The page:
Society for Experimental Biology. "Smarter than you think: Fish can remember where they were fed 12 days later." ScienceDaily. ScienceDaily, 1 July 2014. <www.sciencedaily.com/releases/2014/07/140701193253.htm>.
Society for Experimental Biology. (2014, July 1). Smarter than you think: Fish can remember where they were fed 12 days later. ScienceDaily. Retrieved December 18, 2014 from www.sciencedaily.com/releases/2014/07/140701193253.htm
Society for Experimental Biology. "Smarter than you think: Fish can remember where they were fed 12 days later." ScienceDaily. www.sciencedaily.com/releases/2014/07/140701193253.htm (accessed December 18, 2014).

Share This


More From ScienceDaily



More Plants & Animals News

Thursday, December 18, 2014

Featured Research

from universities, journals, and other organizations


Featured Videos

from AP, Reuters, AFP, and other news services

When You Lose Weight, This Is Where The Fat Goes

When You Lose Weight, This Is Where The Fat Goes

Newsy (Dec. 17, 2014) Can fat disappear into thin air? New research finds that during weight loss, over 80 percent of a person's fat molecules escape through the lungs. Video provided by Newsy
Powered by NewsLook.com
The Hottest Food Trends for 2015

The Hottest Food Trends for 2015

Buzz60 (Dec. 17, 2014) Urbanspoon predicts whicg food trends will dominate the culinary scene in 2015. Mara Montalbano (@maramontalbano) has the story. Video provided by Buzz60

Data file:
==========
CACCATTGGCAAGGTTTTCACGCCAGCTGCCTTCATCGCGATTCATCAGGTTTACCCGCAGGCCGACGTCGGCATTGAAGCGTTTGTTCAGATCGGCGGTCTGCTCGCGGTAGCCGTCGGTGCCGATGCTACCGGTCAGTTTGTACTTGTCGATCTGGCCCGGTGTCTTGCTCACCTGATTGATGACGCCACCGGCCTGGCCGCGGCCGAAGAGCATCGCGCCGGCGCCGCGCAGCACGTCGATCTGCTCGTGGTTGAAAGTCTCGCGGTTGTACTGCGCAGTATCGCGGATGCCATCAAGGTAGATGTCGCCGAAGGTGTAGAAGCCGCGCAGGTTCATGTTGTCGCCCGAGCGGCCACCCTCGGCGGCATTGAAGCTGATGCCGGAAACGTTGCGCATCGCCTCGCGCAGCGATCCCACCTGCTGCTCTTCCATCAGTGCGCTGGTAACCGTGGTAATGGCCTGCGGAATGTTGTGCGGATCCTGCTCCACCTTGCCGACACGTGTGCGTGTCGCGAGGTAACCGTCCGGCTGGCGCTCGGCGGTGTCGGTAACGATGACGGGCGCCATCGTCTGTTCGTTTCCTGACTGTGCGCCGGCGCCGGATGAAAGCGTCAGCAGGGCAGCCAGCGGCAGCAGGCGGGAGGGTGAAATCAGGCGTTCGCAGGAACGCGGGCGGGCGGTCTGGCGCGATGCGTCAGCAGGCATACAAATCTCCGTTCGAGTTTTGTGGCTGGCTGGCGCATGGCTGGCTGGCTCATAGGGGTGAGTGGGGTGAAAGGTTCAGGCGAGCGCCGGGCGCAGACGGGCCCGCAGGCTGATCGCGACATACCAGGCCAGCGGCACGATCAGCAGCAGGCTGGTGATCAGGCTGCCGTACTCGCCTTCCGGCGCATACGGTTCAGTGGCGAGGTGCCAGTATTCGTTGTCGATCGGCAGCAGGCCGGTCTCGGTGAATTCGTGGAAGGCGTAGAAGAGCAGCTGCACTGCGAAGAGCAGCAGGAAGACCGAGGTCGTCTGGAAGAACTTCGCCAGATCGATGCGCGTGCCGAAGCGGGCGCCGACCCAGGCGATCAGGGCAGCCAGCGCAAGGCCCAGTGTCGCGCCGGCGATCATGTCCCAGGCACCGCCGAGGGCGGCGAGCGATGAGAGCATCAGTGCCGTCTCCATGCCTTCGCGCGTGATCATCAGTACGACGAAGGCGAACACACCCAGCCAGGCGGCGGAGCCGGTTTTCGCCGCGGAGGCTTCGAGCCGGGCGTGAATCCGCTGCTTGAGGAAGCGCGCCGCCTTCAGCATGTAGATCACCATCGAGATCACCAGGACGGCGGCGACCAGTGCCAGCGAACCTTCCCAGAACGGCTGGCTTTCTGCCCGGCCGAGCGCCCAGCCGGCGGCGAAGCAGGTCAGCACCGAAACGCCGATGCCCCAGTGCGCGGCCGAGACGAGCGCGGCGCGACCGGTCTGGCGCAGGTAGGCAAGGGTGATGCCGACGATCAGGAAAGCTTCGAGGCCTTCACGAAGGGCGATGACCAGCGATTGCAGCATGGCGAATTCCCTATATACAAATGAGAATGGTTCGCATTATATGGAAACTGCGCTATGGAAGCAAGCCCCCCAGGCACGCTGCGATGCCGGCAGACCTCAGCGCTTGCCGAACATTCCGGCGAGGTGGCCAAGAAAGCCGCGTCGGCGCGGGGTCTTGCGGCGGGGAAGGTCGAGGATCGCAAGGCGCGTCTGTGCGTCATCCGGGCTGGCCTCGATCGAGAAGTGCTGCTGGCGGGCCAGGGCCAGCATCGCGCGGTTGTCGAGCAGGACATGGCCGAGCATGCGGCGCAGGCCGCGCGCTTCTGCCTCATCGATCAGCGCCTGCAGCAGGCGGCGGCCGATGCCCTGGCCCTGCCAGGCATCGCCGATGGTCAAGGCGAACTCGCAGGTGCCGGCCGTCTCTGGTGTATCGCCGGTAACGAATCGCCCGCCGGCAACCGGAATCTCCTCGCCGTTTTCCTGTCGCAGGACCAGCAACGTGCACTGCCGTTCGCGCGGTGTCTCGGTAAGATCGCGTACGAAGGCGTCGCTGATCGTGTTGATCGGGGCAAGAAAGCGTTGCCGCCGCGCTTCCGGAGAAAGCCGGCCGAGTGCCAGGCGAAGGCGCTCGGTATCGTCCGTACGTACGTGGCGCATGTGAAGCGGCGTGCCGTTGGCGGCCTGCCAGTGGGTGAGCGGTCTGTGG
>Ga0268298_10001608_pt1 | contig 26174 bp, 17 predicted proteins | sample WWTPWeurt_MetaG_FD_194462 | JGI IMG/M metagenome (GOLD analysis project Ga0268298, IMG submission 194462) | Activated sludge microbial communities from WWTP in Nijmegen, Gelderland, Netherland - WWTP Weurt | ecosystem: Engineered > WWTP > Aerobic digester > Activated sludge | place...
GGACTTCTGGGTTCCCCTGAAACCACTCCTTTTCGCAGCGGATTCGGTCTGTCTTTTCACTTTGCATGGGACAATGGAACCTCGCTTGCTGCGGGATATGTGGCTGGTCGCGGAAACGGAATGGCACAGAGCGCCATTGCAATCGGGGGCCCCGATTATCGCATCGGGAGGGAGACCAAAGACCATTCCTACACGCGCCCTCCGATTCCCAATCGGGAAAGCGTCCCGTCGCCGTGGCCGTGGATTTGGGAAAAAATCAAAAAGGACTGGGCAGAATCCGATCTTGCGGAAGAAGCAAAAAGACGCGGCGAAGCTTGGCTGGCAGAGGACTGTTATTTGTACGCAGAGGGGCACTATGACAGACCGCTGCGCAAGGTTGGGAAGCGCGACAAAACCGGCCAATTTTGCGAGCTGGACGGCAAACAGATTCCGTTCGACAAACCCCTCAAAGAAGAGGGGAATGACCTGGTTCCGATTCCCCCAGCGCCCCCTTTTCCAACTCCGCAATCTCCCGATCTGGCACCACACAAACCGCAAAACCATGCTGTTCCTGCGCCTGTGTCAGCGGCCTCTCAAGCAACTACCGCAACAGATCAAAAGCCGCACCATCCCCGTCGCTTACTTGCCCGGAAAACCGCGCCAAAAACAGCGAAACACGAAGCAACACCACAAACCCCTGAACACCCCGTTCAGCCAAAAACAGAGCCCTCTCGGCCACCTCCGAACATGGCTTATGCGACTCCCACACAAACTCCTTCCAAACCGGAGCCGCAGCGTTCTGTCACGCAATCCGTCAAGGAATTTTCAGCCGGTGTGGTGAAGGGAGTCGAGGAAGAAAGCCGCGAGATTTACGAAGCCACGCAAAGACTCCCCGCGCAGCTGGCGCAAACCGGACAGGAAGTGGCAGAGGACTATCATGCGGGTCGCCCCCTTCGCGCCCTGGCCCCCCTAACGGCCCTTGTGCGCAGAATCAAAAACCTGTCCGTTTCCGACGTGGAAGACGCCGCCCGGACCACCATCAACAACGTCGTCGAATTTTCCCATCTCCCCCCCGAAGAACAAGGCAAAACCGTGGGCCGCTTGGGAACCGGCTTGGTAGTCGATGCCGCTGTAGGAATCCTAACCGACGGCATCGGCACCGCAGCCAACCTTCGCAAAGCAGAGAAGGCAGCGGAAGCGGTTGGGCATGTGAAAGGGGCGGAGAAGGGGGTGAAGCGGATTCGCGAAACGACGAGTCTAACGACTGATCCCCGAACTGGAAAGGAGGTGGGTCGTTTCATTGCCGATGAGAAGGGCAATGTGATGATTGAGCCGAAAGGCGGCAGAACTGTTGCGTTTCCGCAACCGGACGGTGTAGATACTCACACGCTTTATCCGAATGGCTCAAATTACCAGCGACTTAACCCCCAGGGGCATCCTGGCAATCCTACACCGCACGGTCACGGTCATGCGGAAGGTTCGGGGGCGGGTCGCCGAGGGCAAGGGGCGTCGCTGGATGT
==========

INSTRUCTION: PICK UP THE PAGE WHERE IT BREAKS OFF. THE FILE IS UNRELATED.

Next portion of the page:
Powered by NewsLook.com
Rover Finds More Clues About Possible Life On Mars

Rover Finds More Clues About Possible Life On Mars

Newsy (Dec. 17, 2014) NASA's Curiosity rover detected methane on Mars and organic compounds on the surface, but it doesn't quite prove there was life ... yet. Video provided by Newsy
Powered by NewsLook.com
Ivory Trade Boom Swamps Law Efforts

Ivory Trade Boom Swamps Law Efforts

Reuters - Business Video Online (Dec. 17, 2014) Demand for ivory has claimed the lives of tens of thousands of African elephants and now a conservation report says the illegal trade is overwhelming efforts to enforce the law. Amy Pollock reports. Video provided by Reuters
Powered by NewsLook.com

Search ScienceDaily

Number of stories in archives: 140,361

Find with keyword(s):
Enter a keyword or phrase to search ScienceDaily for related topics and research stories.

Save/Print:
Share:

Breaking News:

Strange & Offbeat Stories


Plants & Animals

Earth & Climate

Fossils & Ruins

In Other News

... from NewsDaily.com

Science News

Health News

Environment News

Technology News



Save/Print:
Share:

Free Subscriptions


Get the latest science news with ScienceDaily's free email newsletters, updated daily and weekly. Or view hourly updated newsfeeds in your RSS reader:

Get Social & Mobile


Keep up to date with the latest news from ScienceDaily via social networks and mobile apps:

Have Feedback?


Tell us what you think of ScienceDaily -- we welcome both positive and negative comments. Have any problems using the site? Questions?
Mobile: iPhone Android Web
Follow: Facebook Twitter Google+
Subscribe: RSS Feeds Email Newsletters
Latest Headlines Health & Medicine Mind & Brain Space & Time Matter & Energy Computers & Math Plants & Animals Earth & Climate Fossils & Ruins